Plants grown in a greenhouse must be acclimated carefully before planting or placing them outdoors. This is especially true in hot or sunny locations. Many species should never be grown in full sun. Before purchasing a plant, learn about its sun requirements. Knowing the plants requirements can avoid any damage to the plant by incorrectly giving it the wrong conditions.
If your plant has been grown in a greenhouse, here are a few steps we recommend you follow:
These are general guide recommendations. Some plants take longer than others to acclimate.
The best way to succeed is to plan before you plant. Let’s discuss location: Do you know where you want to plant your new shrub or grass? Avoid many future problems by considering all aspects of the planting spot, such as:
Your plant would love a sunny place with well-drained, fertile soil. But it will be quite satisfied with six to eight hours of sunlight. Good drainage is required to keep your plant “happy.” If your soil has high clay content, use our Coco-Fiber Potting Medium or add one-third peat to the soil at planting time. We do not recommend planting in heavy, pure clay soils.
Once you’ve found out about fruit growing goodness firsthand, you’ll want to expand your home orchard. It’s important to plan so that the future growth areas will be ready when you are.
With a wide range of forms, color, flowers, and sizes, perennials can accent any garden with beauty. The benefits of planting perennials start right with your planting site and method. Follow these guidelines for a successful foundation.
Preparing your soil before you plant will greatly improve your plant’s performance and promote healthy, vigorous growth. It is a good idea to have your soil tested to determine if it is lacking in any essential minerals and nutrients. This can be done through your County Extension Office or with one of our digital meters.
The goal of soil preparation is to replenish vital minerals and nutrients, as well as break up and loosen any compacted soil.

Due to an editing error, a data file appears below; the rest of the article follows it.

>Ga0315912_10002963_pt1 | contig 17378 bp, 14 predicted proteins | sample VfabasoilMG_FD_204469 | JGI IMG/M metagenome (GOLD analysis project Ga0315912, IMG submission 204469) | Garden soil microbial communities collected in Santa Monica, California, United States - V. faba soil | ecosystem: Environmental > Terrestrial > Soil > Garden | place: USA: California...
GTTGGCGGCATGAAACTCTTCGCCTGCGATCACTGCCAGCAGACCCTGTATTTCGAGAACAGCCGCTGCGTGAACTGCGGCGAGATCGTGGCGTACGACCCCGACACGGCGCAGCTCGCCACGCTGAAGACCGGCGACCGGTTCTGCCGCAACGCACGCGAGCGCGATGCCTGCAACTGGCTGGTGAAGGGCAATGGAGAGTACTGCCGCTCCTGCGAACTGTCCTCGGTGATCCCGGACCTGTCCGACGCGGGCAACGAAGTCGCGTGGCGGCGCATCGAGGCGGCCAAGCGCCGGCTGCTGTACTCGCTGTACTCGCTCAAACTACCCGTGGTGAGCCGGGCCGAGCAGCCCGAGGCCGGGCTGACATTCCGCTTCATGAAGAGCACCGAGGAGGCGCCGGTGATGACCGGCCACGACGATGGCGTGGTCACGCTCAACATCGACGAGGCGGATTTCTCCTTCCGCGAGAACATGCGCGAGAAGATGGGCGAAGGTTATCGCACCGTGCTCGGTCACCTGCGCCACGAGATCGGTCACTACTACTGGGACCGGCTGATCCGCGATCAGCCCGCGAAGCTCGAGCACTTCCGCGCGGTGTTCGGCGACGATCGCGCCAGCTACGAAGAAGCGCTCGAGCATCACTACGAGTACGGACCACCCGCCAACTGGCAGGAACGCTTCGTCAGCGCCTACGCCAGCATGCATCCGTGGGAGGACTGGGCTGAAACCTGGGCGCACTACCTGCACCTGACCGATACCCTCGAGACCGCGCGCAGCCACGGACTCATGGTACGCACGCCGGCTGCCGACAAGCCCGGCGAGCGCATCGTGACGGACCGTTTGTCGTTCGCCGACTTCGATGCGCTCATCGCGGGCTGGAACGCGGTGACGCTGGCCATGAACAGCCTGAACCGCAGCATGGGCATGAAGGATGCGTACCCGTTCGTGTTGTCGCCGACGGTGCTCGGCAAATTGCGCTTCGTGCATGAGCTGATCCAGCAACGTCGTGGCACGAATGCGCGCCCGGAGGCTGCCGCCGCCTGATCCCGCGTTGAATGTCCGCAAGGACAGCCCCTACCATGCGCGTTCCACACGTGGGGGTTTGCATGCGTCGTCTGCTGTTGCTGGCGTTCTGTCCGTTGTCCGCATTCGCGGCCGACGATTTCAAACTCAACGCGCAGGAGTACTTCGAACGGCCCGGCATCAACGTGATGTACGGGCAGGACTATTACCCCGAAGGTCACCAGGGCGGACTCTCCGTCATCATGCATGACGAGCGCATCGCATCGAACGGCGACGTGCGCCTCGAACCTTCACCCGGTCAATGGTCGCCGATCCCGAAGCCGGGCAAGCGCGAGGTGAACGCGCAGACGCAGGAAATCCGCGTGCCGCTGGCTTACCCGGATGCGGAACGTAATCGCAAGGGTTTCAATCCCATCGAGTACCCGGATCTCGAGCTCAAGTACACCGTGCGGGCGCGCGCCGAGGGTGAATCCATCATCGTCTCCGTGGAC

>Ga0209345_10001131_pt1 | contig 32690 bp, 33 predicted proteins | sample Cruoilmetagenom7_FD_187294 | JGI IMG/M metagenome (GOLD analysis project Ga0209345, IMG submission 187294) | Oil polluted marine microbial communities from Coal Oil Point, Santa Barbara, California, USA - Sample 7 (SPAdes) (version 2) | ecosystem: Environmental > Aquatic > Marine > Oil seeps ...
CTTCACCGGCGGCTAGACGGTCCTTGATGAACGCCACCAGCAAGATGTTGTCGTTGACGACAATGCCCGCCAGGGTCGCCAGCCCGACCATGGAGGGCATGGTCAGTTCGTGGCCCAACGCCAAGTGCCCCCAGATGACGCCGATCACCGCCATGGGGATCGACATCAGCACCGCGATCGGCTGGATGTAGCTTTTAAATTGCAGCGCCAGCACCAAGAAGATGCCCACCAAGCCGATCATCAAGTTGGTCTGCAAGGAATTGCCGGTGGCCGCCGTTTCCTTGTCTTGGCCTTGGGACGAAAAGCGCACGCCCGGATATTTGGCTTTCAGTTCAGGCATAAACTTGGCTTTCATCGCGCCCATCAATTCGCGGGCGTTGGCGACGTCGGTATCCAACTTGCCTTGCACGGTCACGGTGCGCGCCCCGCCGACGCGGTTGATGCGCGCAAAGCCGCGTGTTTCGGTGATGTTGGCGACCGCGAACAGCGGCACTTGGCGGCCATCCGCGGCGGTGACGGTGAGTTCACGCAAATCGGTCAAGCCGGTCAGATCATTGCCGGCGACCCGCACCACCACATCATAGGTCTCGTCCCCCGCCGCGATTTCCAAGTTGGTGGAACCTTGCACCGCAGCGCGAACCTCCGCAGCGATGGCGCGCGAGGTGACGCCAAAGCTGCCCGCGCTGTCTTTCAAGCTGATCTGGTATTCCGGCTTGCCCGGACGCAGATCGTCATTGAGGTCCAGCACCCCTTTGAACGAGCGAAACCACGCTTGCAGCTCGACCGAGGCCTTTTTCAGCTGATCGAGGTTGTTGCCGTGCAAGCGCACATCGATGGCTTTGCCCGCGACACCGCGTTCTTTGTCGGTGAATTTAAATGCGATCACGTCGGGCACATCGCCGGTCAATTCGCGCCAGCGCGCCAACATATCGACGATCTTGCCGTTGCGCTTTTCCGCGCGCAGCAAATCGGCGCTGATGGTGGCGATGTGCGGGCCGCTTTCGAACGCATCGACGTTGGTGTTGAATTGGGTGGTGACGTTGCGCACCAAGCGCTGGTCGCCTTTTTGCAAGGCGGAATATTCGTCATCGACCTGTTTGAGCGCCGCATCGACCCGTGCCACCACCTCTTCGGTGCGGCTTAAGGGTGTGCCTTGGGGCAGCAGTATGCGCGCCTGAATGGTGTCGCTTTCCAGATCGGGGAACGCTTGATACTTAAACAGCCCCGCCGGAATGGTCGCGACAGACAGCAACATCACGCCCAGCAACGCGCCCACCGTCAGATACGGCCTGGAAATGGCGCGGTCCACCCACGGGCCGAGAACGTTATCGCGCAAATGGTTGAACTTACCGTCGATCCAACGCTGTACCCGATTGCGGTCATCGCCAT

Soil preparation can be done at any time that the ground is not too wet or frozen. Your trees may be planted even when temperatures are quite cool. If a hard frost is expected, it is advisable to delay planting for a while until temperatures become more moderate. Generally, as long as your soil is workable, it is fine to plant.
Your lawn can provide you with ideal organic materials such as grass clippings and shredded leaves. Not only will the grass and leaves break down to provide soil nutrients, but they will help loosen the soil as well. You can gather these in the fall with spring planting in mind.
Adding organic materials, such as our Coco-Fiber Potting Medium and compost will improve most every soil type. Organic materials bind sandy soil particles so they retain moisture and nutrients better. They also break apart clay and silt particles, so that water can infiltrate and roots can spread.
Once established, a handful of bone meal worked into the soil in spring can be beneficial for your plants.
Pruning your perennials can provide several benefits: improved flower quality, better plant health, and shaping/size maintenance.
Most perennials need to be divided to maintain vigor and maximum flower production. Plants that bloom from mid-summer to fall are best divided in the early spring, before new growth begins, and ones that bloom in the spring or early summer should be divided in the fall, immediately after flowering.
Spraying is important to the survival of your plants. To handle potential diseases and pests, reference the guidelines below to know what you should spray, and when you should use it.
Before you begin, read and follow all instructions on labels.
Water requirements can vary greatly from plant to plant, but there are some general guidelines you should follow.
Thankfully, perennial plants are not usually injured by winter temperatures; but frost heaving can result in damage to the crown and root system. To help avoid this: